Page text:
Clash of Concepts

November 3 – River

You know a dream is like a river
Ever changin’ as it flows
And a dreamer’s just a vessel
That must follow where it goes

For as long as I can remember, I’ve been a dreamer, rarely practical, but frequently asking “what if” and diving headlong to a ridiculous goal. I’m spontaneous, making spur-of-the-moment decisions and letting my actions follow suit.

My dreams have changed as many times as my hair color and weight, but each one I launched with an incredible amount of intensity, adrenaline and perseverance. My dreams have a life of their own—like the alien plant from Little Shop of Horrors—and I am just the means by which they seek fulfillment. I’m forever driven by a power I can’t control—the fundamental need to create and make a difference. That push leaves me burdened with feelings of inadequacy—wondering if I could or should have done more, or done it better—and just not being good enough.

Trying to learn from what’s behind you
And never knowing what’s in store
Makes each day a constant battle
Just to stay between the shores.

As many times as I’ve dreamed a dream, I’ve abandoned them. I’d like to say I departed from those dreams because I had achieved them or moved on to bigger dreams, but many times I was separating myself from a venture that created such intense emotions of failure that it broke my spirit. I still think back on some of those dreams and feel regret. Those were projects born from deep in my soul like my children, but I ran away and hid, no longer able to bear the disappointment of my failure.

But I’ve learned from those discarded dreams. I am more protective of the ones I now find myself pursuing, but I often wonder if dreams have a lifespan and aren’t meant to last forever. I struggle to find a time when a dream dies of natural causes, not because I failed it.

Too many times we stand aside
And let the waters slip away
’Til what we put off ’til tomorrow
Has now become today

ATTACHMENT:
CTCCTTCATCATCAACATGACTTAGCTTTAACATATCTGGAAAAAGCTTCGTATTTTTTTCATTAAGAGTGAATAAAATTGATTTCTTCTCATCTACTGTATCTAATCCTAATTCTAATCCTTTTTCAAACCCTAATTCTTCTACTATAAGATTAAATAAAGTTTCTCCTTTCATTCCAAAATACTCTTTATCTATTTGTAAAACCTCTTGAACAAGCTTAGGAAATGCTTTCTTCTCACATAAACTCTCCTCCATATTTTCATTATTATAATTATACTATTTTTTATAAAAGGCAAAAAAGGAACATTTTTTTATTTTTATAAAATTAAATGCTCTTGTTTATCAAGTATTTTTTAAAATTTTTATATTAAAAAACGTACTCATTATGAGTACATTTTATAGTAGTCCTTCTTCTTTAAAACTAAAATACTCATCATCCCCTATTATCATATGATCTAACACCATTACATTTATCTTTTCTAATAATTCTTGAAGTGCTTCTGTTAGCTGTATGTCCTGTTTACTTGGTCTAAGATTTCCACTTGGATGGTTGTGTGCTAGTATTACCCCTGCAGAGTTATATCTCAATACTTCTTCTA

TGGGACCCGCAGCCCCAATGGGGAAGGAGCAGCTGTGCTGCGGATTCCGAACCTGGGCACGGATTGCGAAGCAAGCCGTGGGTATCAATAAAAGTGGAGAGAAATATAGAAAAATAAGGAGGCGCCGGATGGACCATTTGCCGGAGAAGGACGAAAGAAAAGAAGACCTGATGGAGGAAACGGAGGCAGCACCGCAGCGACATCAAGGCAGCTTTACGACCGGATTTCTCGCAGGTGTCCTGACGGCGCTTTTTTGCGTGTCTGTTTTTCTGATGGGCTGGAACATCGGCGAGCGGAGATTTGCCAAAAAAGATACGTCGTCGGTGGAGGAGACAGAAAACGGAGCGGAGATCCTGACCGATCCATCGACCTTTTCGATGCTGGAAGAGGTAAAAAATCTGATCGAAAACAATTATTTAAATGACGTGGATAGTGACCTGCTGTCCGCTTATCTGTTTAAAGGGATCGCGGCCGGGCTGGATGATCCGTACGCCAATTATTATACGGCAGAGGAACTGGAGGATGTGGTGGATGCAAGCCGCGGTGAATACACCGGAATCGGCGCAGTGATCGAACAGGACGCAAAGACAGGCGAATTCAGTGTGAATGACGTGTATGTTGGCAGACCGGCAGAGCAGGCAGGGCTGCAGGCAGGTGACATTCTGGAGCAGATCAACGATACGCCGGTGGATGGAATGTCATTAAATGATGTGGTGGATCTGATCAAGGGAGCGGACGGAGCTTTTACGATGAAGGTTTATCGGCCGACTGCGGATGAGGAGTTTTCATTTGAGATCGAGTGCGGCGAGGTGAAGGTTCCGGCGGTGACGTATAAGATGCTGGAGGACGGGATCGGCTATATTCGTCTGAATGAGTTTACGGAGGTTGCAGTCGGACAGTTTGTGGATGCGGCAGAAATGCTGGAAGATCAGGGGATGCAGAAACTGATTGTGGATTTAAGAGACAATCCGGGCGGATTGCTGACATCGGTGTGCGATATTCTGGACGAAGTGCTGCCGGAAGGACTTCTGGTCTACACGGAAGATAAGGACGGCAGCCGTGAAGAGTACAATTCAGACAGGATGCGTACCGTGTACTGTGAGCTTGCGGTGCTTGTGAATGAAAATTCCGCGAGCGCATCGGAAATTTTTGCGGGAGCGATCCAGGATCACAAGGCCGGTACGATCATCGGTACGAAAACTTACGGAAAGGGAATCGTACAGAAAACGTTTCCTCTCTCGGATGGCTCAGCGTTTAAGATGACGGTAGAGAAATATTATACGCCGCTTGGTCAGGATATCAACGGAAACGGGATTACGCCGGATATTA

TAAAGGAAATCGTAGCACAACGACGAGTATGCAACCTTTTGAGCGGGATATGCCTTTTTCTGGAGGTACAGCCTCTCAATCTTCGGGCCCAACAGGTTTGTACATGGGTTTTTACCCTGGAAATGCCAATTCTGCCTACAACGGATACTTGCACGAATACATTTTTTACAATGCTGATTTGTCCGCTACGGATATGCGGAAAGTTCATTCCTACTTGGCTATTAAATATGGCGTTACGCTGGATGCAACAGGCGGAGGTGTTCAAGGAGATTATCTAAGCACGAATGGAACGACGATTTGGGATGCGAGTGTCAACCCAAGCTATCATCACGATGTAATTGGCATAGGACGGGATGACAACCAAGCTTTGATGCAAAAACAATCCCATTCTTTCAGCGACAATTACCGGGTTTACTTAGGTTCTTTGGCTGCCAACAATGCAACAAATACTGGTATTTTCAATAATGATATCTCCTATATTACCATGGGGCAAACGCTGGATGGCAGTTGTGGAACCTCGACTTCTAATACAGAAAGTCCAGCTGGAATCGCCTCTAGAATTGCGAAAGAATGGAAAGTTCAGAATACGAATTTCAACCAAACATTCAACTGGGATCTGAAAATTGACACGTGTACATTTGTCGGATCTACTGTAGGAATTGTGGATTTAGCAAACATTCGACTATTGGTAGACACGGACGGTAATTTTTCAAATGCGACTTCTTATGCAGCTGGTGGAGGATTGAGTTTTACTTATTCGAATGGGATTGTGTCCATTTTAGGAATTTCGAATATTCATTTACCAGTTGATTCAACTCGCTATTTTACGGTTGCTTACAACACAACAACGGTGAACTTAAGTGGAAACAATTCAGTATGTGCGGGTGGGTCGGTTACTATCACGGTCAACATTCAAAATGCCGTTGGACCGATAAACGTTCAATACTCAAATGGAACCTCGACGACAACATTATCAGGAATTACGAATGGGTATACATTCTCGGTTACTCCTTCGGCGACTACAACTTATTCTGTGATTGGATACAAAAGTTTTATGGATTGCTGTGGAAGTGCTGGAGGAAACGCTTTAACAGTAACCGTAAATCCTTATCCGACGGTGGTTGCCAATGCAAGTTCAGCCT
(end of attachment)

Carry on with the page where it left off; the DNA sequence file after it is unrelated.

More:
Life and dreams are short, perhaps that’s the lesson.

I’ve recently watched two people take their final breaths. One moment the lungs are drawing and expelling air, and the next, there’s nothing. Everything stops. All is still. Moments before there was life, but now there is nothing.

In one instance, the person had dreams and regrets, and in the other, no dreams were pursued, but also there were no regrets. Do dreams keep us in turmoil—always pursuing and striving and trying—but the absence of dreams lead to peace?

So don’t you sit upon the shoreline
And say you’re satisfied
Choose to chance the rapids
And dare to dance the tide.

I don’t want to have regrets, so I keep pushing and trying. I don’t want to release my final breath and think, “I should have…”

So whenever opportunities arise, I push myself to not sit on the shoreline, even though my insecurities paralyze me. I embrace my spontaneous nature, take a deep breath and jump in the water.

I’m not satisfied with not taking chances, because I’ve learned that those chances—when everything isn’t figured out, but feels so right—can be the most rewarding and fulfilling. Taking that leap can bring me closer to feeling adequate. Maybe, just maybe, I can make a difference.

And I’m not going to give up.

I will sail my vessel
’Til the river runs dry
Like a bird upon the wind
These waters are my sky
I’ll never reach my destination
If I never try
So I will sail my vessel
’Til the river runs dry.

(Lyrics: “The River” written by Garth Brooks and Victoria Shaw)

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